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'Towards Energy Recovery from Waste in Developing Countries: An analysis of the prospects and challenges of waste management in Abuja, Nigeria' by Eta Ojiji

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posted on 24.06.2021, 07:28 by Eta Ojiji
SPARC 2021 Poster No. 12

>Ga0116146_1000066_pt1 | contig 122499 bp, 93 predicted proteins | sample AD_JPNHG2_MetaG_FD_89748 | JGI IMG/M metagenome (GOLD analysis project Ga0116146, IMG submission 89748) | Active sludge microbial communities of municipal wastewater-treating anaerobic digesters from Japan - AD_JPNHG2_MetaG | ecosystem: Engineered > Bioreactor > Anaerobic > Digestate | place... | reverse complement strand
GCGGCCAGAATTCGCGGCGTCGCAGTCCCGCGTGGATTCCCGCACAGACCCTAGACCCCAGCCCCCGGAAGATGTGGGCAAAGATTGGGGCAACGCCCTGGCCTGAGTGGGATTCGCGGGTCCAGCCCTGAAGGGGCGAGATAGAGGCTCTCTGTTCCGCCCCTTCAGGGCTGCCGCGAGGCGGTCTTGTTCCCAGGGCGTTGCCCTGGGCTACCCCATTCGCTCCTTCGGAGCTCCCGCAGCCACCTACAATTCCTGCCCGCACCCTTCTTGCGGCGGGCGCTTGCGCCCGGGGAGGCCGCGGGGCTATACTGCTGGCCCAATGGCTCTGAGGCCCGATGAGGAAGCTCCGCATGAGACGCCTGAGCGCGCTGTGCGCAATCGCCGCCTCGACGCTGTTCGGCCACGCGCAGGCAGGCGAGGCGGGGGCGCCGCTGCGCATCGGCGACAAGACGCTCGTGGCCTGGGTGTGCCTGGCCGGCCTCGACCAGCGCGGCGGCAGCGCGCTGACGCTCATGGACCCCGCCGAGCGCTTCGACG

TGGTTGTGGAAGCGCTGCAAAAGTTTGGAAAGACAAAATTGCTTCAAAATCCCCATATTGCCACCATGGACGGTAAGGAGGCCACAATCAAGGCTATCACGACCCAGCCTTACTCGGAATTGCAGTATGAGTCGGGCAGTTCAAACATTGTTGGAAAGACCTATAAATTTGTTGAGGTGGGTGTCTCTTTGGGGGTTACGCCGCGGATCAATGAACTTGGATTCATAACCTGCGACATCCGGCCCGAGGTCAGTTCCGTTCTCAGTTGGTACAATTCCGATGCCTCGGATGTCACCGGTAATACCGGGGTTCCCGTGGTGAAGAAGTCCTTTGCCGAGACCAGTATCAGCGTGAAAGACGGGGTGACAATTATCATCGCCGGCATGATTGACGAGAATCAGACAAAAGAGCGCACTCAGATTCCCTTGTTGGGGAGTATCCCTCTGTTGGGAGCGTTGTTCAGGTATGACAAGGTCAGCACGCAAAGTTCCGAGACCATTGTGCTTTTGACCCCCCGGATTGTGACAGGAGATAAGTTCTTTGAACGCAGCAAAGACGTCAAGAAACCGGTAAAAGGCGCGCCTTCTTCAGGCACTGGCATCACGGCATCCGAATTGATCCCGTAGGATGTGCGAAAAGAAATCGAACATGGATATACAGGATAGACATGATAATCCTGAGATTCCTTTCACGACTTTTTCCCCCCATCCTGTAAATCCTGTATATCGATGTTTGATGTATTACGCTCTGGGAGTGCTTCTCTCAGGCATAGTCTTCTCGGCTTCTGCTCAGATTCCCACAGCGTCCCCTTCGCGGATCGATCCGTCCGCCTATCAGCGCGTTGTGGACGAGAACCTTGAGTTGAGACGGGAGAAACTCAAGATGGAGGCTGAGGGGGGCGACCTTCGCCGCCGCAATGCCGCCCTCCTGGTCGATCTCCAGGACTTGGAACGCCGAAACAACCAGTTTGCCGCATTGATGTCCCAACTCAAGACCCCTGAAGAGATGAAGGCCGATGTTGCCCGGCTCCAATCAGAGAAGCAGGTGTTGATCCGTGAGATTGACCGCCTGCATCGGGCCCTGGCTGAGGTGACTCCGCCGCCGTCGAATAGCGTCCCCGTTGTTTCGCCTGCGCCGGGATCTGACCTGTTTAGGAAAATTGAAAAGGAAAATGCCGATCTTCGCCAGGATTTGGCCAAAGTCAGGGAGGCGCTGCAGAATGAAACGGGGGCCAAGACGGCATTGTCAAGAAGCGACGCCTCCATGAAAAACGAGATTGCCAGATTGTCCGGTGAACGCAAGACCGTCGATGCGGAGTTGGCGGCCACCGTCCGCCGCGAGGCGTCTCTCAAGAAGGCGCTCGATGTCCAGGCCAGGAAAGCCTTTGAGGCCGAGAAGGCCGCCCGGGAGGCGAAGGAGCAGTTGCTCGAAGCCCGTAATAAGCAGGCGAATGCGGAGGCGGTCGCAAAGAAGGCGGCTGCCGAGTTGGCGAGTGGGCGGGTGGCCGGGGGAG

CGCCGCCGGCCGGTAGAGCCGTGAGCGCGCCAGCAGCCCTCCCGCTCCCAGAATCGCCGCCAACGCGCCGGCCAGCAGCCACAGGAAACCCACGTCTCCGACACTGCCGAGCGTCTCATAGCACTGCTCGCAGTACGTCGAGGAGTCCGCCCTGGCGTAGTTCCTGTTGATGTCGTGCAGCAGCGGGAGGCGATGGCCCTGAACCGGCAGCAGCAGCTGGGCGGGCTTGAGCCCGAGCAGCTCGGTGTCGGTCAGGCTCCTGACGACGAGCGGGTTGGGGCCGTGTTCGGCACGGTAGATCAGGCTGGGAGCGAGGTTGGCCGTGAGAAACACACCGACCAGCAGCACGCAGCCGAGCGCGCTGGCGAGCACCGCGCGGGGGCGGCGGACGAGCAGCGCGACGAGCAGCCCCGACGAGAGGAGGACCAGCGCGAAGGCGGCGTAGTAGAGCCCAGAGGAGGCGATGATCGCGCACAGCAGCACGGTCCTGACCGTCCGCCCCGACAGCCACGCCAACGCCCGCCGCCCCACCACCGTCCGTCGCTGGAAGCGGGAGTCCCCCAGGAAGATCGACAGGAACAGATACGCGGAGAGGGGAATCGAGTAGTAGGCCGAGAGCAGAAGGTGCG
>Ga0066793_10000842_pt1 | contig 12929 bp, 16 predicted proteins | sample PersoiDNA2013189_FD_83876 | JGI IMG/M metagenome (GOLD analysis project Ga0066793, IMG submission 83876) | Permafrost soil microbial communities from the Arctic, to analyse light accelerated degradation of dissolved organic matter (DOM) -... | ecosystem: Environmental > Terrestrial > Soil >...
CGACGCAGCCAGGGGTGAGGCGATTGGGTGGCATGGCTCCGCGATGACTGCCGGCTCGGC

Waste generation is a natural product of urbanization, economic development, and population growth. Globally, 2.01 billion tonnes of municipal solid waste (MSW) is generated annually and this is expected to increase to 3.40 billion tonnes by 2050, with projections showing that most of the increase will be in the Sub-Saharan Africa region. Nigeria like other developing countries in the region is faced with the problems of open dumping, low waste collection rates and ineffective waste management policies. Growing concerns about the negative consequences on health, the increasing awareness of the need for environmental sustainability, and the need for energy security have triggered the interest of governments in waste-to-energy (WtE) technologies, as an effective means of simultaneously dealing with the problems of waste management and electricity access. However, the selection and introduction of these technologies require knowledge of waste characteristics, comprehensive legal frameworks, and efficient waste management systems. This research examines the challenges of the Nigerian waste management system from a socio-demographic point of view. Using both quantitative and qualitative methodologies, this research aims to construct a conceptual waste management framework for the introduction of new technologies. The study methods are carried out in two phases consisting of questionnaire surveys, a waste composition analysis, focus group meetings, and semi-structured interviews. Preliminary findings from the data analysis show that the challenges of open dumping and low waste collection rates occur in all income groups. However, there is a lack of information and communication regarding waste management in mostly low-income areas.

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